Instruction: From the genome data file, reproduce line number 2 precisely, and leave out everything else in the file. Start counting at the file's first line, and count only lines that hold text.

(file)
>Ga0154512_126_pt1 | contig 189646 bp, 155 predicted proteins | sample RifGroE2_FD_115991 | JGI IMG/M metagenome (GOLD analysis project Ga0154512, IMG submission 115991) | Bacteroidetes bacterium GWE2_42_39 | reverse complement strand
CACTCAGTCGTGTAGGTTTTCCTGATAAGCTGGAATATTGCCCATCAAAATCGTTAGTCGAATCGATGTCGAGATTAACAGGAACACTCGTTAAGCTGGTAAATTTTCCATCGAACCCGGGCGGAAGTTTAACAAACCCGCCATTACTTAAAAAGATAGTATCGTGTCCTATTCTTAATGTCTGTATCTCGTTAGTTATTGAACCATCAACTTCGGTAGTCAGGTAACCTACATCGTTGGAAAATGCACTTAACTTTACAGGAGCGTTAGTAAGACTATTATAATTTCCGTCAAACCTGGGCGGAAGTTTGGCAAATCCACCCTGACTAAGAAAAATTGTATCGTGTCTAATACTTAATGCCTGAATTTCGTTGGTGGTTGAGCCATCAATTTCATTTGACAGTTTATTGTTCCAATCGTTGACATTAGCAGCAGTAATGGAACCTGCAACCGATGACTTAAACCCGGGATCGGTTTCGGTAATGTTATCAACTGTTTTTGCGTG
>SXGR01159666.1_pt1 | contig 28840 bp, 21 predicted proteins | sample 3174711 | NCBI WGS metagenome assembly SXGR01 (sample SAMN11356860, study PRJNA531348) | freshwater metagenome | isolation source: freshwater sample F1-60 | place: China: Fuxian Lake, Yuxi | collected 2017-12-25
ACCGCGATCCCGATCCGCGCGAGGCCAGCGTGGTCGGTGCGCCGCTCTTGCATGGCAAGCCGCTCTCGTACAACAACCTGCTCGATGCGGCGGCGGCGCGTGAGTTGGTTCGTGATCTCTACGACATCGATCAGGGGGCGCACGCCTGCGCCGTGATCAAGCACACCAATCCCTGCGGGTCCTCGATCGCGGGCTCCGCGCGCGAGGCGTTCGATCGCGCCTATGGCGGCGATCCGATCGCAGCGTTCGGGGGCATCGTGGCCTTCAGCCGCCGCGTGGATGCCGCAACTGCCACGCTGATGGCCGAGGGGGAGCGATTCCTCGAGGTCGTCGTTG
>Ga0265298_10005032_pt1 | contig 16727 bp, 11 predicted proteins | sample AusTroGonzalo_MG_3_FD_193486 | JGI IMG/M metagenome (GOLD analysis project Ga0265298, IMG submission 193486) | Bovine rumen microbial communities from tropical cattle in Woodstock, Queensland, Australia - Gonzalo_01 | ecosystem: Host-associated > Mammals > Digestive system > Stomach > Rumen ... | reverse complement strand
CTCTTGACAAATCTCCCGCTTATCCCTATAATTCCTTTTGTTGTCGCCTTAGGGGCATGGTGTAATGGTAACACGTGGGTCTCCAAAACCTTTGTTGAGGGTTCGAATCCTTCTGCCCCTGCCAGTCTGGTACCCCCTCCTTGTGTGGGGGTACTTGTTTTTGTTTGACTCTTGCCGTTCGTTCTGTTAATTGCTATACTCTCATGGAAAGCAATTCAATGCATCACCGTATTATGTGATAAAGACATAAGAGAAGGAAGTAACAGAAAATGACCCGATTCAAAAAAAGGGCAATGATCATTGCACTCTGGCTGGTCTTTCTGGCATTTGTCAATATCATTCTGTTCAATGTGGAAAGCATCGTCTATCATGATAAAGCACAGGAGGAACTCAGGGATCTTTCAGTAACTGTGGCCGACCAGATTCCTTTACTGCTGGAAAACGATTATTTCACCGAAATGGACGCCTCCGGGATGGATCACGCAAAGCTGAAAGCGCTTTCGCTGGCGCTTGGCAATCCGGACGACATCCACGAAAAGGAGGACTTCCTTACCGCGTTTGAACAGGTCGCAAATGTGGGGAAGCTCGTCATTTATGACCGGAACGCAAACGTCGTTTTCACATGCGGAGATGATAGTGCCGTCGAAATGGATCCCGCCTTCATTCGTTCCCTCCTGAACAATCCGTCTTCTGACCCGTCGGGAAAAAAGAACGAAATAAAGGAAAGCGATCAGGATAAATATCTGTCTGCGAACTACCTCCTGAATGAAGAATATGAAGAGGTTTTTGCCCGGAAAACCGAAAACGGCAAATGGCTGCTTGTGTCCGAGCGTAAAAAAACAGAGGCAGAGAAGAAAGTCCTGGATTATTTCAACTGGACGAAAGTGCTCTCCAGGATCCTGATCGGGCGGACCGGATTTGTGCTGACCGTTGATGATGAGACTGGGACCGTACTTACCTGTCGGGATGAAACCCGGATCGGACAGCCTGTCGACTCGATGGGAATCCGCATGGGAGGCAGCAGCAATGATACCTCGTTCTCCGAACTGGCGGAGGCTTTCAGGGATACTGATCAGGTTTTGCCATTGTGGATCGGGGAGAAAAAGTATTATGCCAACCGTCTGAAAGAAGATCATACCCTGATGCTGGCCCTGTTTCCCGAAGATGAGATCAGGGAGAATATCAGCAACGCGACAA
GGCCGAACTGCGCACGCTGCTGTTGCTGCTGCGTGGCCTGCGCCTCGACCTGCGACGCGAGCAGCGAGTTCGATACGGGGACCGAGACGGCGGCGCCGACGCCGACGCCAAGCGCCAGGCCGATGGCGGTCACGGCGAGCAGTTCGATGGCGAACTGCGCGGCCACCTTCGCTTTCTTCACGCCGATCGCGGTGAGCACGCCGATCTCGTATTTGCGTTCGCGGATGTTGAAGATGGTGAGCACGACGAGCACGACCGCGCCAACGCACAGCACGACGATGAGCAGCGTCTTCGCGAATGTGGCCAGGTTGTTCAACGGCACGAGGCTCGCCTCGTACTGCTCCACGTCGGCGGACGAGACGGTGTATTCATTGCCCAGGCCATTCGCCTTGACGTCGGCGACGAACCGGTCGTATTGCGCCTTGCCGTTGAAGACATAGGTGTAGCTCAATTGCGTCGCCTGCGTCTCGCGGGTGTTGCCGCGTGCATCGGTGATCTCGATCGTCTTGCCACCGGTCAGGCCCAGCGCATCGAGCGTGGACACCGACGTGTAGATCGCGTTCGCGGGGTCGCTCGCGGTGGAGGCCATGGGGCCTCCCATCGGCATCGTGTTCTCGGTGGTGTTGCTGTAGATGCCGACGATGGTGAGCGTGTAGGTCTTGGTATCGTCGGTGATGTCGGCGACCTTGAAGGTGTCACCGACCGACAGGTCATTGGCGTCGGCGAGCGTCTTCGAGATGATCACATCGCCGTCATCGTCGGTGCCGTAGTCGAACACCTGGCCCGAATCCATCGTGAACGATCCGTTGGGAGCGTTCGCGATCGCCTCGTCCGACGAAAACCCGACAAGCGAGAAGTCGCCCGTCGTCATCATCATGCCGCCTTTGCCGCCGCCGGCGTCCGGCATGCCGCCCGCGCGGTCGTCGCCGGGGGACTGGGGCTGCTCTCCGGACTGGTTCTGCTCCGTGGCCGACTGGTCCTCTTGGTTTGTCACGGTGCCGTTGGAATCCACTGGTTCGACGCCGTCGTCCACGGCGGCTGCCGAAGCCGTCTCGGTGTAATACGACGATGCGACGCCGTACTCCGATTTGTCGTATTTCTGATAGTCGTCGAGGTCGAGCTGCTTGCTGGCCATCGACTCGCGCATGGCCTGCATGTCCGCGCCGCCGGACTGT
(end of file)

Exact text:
CACTCAGTCGTGTAGGTTTTCCTGATAAGCTGGAATATTGCCCATCAAAATCGTTAGTCGAATCGATGTCGAGATTAACAGGAACACTCGTTAAGCTGGTAAATTTTCCATCGAACCCGGGCGGAAGTTTAACAAACCCGCCATTACTTAAAAAGATAGTATCGTGTCCTATTCTTAATGTCTGTATCTCGTTAGTTATTGAACCATCAACTTCGGTAGTCAGGTAACCTACATCGTTGGAAAATGCACTTAACTTTACAGGAGCGTTAGTAAGACTATTATAATTTCCGTCAAACCTGGGCGGAAGTTTGGCAAATCCACCCTGACTAAGAAAAATTGTATCGTGTCTAATACTTAATGCCTGAATTTCGTTGGTGGTTGAGCCATCAATTTCATTTGACAGTTTATTGTTCCAATCGTTGACATTAGCAGCAGTAATGGAACCTGCAACCGATGACTTAAACCCGGGATCGGTTTCGGTAATGTTATCAACTGTTTTTGCGTG